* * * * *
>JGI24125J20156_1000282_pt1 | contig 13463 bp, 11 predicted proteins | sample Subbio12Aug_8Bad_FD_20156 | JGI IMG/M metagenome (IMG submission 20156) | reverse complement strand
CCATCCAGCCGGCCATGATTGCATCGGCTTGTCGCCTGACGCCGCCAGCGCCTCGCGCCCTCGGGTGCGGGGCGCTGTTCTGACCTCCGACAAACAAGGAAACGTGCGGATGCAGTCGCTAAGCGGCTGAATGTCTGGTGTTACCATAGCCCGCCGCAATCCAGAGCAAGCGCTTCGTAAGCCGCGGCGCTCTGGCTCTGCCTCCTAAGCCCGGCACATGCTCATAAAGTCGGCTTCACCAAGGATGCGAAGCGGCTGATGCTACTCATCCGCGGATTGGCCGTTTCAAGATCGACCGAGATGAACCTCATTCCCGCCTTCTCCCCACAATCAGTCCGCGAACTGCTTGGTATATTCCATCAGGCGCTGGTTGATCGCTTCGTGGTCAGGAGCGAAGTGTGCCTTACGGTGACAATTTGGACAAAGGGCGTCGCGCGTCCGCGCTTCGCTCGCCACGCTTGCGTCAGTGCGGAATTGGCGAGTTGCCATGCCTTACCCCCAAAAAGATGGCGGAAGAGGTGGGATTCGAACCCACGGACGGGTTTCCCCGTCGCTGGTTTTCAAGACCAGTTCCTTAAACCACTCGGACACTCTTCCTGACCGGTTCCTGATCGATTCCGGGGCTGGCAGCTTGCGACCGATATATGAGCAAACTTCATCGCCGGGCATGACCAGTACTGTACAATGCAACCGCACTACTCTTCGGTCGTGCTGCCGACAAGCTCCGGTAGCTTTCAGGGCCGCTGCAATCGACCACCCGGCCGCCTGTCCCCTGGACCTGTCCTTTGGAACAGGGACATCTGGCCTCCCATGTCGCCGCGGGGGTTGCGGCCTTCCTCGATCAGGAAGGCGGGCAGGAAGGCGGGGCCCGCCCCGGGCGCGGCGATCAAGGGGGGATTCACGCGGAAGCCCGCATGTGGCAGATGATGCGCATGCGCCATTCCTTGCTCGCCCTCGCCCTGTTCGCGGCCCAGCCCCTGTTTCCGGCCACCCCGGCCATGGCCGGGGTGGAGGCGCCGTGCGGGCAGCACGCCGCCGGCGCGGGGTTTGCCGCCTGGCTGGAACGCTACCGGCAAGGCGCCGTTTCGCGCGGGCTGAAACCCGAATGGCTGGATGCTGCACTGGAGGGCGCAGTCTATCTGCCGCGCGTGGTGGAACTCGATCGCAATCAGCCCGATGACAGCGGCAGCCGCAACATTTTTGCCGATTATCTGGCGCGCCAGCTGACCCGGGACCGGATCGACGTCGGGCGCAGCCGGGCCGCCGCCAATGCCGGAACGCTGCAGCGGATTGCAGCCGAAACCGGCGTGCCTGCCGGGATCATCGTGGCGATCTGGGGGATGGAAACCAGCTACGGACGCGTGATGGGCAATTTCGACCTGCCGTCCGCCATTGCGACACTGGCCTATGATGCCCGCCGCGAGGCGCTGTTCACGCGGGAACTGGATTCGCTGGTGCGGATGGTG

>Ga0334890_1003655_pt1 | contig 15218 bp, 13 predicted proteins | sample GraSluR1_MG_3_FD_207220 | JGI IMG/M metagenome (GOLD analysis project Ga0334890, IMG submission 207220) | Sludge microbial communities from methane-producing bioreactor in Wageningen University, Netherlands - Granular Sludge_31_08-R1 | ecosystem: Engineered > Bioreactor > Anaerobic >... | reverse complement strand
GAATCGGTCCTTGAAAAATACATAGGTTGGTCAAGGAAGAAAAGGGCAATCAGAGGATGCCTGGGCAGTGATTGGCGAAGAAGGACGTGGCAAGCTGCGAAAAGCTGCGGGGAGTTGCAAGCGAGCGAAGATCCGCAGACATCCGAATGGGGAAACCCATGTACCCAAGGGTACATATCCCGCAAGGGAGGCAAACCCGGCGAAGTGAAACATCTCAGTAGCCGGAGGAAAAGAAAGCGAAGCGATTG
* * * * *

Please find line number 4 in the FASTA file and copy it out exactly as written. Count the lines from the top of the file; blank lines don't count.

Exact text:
GAATCGGTCCTTGAAAAATACATAGGTTGGTCAAGGAAGAAAAGGGCAATCAGAGGATGCCTGGGCAGTGATTGGCGAAGAAGGACGTGGCAAGCTGCGAAAAGCTGCGGGGAGTTGCAAGCGAGCGAAGATCCGCAGACATCCGAATGGGGAAACCCATGTACCCAAGGGTACATATCCCGCAAGGGAGGCAAACCCGGCGAAGTGAAACATCTCAGTAGCCGGAGGAAAAGAAAGCGAAGCGATTG